The Maclean’s Excerpt

WATCHING THE WATCHERS

Did a rogue agent sell CSIS secrets to buy heroin?

October 28 2002
The Maclean’s Excerpt

WATCHING THE WATCHERS

Did a rogue agent sell CSIS secrets to buy heroin?

October 28 2002

WATCHING THE WATCHERS

The Maclean’s Excerpt

Covert Entry

Did a rogue agent sell CSIS secrets to buy heroin?

ANDREW MITROVICA is a veteran investigative reporter, with past stints at the fifth estate and the Globe and Mail. Among the many issues and institutions he has put under scrutiny is the Canadian Security Intelligence Service. In the early 1990s, according to Mitrovica’s Covert Entry: Spies, Lies and Crimes Inside Canadas Secret Service, sometimes comical, often grave, lapses of security were infecting Canada’s spy service like a runaway virus. In an exclusive excerpt, Mitrovica describes one colossal breach of security involving CSIS’s Physical Surveillance Unit-the “watchers’-sensitive documents, and organized crime figures. The episode, successfully hushed up by senior officials until now, raises disturbing questions about how CSIS can protect Canadians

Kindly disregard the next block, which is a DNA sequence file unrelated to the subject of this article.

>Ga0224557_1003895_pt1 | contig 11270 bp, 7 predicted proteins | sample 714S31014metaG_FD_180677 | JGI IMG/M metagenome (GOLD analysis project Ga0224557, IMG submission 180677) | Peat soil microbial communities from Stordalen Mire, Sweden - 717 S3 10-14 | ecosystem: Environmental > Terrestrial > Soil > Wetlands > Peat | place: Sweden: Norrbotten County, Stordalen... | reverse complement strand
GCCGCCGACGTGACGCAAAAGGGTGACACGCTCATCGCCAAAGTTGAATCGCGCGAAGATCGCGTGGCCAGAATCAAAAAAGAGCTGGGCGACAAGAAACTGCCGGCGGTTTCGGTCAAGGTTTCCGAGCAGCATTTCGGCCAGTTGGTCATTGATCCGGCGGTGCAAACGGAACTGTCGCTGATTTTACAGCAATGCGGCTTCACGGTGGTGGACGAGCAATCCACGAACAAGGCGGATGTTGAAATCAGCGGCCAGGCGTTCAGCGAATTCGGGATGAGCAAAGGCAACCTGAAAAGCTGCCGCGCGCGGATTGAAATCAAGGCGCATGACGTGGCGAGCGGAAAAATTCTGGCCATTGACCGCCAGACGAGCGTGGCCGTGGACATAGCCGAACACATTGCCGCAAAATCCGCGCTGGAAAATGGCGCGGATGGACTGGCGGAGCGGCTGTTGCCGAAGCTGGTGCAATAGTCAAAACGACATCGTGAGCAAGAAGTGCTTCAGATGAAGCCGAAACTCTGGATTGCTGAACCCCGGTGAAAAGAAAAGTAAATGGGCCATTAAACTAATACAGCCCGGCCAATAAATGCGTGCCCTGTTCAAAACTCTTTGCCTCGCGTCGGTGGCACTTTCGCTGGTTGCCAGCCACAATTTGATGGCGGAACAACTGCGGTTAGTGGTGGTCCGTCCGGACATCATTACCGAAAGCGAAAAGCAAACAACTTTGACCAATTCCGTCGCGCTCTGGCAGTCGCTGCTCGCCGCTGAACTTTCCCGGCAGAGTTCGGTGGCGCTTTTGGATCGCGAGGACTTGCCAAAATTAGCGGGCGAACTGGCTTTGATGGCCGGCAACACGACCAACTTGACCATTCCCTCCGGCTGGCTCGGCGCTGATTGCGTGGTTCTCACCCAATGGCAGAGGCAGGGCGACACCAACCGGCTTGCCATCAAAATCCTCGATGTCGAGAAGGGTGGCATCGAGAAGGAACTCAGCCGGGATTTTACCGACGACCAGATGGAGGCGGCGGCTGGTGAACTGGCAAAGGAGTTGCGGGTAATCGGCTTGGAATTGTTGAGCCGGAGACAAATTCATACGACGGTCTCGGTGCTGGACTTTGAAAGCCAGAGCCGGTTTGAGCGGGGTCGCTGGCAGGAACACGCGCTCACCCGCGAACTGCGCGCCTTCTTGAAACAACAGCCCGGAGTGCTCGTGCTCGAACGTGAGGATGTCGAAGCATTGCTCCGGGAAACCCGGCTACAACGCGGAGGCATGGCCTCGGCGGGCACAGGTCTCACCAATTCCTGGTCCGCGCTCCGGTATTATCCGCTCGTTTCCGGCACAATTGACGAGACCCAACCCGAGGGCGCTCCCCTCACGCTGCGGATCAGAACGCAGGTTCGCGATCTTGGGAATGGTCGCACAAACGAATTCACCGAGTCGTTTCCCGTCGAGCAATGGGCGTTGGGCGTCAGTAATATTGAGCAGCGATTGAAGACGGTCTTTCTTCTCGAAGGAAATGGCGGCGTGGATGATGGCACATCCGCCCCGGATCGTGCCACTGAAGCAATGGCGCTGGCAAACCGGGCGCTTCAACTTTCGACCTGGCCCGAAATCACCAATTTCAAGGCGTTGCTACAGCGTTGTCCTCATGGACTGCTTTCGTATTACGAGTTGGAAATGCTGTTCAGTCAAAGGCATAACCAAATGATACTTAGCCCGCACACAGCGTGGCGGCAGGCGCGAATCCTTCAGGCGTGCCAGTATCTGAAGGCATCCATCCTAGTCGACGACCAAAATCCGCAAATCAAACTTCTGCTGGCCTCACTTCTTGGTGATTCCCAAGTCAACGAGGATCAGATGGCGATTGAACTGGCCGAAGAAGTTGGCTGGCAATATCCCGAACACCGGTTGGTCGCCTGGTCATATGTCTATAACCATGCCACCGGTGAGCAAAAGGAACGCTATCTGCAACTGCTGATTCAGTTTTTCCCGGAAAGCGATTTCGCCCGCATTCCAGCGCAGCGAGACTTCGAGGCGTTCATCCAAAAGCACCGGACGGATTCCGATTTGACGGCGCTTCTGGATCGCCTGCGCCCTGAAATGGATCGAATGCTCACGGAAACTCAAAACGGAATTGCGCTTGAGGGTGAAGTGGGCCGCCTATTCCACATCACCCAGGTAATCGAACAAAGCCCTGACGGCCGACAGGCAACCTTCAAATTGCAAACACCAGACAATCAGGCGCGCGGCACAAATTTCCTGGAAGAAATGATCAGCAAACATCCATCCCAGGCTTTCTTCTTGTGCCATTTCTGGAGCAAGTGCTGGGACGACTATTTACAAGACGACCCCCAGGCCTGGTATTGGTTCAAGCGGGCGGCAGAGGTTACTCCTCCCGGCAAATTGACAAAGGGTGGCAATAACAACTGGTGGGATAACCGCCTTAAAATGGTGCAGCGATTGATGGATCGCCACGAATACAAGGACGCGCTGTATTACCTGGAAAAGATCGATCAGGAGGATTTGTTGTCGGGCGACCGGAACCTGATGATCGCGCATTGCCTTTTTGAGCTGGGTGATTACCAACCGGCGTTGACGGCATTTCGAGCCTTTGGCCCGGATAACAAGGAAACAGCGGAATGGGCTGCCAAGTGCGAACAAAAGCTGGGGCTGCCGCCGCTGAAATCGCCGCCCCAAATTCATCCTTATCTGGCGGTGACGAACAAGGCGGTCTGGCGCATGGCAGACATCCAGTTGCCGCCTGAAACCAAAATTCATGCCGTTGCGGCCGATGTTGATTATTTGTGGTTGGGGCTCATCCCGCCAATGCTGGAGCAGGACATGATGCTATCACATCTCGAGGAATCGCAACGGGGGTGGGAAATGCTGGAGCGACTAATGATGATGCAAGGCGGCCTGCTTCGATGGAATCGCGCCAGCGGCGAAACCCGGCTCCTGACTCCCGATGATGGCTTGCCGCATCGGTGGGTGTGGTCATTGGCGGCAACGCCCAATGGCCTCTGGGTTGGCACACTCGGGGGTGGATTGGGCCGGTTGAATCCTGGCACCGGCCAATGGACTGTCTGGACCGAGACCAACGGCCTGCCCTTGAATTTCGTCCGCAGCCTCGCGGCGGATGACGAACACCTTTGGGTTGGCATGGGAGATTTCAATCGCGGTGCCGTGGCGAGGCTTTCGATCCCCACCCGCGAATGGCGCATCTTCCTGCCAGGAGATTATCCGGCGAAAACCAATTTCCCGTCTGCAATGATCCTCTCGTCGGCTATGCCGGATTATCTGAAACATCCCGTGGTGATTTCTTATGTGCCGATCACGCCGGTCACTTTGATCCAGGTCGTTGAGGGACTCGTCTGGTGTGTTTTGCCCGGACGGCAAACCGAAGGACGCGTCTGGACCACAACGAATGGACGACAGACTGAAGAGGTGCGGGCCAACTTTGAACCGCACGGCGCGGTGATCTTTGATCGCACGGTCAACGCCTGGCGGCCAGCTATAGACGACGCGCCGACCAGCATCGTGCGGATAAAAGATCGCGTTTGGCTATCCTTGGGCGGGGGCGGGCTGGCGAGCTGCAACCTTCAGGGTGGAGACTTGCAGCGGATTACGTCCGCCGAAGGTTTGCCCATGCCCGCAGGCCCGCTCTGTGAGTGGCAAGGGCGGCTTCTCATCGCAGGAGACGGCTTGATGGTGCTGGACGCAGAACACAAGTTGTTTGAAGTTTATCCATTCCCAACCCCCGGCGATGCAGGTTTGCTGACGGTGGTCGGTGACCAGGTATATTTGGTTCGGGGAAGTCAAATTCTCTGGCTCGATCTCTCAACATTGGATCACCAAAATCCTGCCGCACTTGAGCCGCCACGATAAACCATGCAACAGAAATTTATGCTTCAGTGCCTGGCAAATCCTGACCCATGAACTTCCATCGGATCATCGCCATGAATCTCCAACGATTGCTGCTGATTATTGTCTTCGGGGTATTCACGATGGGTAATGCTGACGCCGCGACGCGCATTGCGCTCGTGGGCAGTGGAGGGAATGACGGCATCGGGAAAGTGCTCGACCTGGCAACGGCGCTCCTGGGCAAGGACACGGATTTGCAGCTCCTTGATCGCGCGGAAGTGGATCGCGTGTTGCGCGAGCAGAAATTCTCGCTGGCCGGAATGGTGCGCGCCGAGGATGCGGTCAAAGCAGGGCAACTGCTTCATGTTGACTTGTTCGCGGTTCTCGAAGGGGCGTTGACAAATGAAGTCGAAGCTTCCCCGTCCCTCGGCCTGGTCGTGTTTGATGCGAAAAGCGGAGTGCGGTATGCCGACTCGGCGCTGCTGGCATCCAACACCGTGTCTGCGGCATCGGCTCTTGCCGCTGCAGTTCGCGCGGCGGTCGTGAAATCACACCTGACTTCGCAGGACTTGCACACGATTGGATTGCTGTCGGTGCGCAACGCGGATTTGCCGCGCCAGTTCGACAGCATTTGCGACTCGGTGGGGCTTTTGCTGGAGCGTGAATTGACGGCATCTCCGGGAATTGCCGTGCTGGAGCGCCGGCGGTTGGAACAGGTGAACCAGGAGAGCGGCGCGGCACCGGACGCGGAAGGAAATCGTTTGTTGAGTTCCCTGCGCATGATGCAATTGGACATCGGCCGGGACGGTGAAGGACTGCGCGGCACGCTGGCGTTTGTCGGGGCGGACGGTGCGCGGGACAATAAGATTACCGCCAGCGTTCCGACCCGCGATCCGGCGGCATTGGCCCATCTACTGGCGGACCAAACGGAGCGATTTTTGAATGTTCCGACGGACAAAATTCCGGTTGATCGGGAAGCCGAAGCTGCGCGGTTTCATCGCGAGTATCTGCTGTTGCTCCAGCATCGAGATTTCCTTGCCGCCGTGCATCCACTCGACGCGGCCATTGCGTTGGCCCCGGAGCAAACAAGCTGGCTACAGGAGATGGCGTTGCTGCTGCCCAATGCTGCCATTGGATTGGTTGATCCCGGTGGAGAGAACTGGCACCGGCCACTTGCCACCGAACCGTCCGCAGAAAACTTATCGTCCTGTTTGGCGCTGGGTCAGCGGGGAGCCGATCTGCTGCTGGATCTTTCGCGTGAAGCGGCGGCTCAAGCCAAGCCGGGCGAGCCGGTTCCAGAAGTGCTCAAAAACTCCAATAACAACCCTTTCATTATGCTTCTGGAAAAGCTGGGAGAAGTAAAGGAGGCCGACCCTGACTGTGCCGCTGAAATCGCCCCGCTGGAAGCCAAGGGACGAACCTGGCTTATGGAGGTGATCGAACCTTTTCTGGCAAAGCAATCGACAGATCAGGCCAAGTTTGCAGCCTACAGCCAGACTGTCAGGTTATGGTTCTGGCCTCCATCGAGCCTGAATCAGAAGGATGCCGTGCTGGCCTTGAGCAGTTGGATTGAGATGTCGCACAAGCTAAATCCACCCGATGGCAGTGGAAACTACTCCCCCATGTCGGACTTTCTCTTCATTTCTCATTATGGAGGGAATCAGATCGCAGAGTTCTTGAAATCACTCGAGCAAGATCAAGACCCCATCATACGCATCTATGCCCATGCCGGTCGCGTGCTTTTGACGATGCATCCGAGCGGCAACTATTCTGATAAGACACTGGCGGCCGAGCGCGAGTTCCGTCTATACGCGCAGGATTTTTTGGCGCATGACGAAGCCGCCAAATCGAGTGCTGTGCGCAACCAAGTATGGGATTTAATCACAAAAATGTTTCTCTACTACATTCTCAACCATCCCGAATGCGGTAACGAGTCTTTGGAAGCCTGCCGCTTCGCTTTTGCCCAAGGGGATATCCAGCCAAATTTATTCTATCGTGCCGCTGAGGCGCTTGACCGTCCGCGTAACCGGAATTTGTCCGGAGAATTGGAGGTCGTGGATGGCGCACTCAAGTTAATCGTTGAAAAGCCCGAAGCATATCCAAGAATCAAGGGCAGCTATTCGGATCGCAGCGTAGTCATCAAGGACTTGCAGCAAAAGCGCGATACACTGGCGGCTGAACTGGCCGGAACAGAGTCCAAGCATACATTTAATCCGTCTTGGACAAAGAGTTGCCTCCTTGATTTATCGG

when it has so much difficulty safeguarding its own secrets.

JAMES PATRICK CASEY is a tall, curlyhaired and lean veteran of the watcher service in Toronto. The “watchers” are government-trained and paid voyeurs who carefully track the movements, habits and contacts of CSIS’s targets: suspected terrorists, spies and their associates. Watchers are indispensable cogs in the machinery of an intelligence service, expected to keep their eyes open and their mouths shut. “He’s a hell of a nice guy,” says one intelligence officer who has worked with Casey. The watcher was at the centre of an incident that nearly snuffed out his career and raised the troubling spectre that a rogue employee was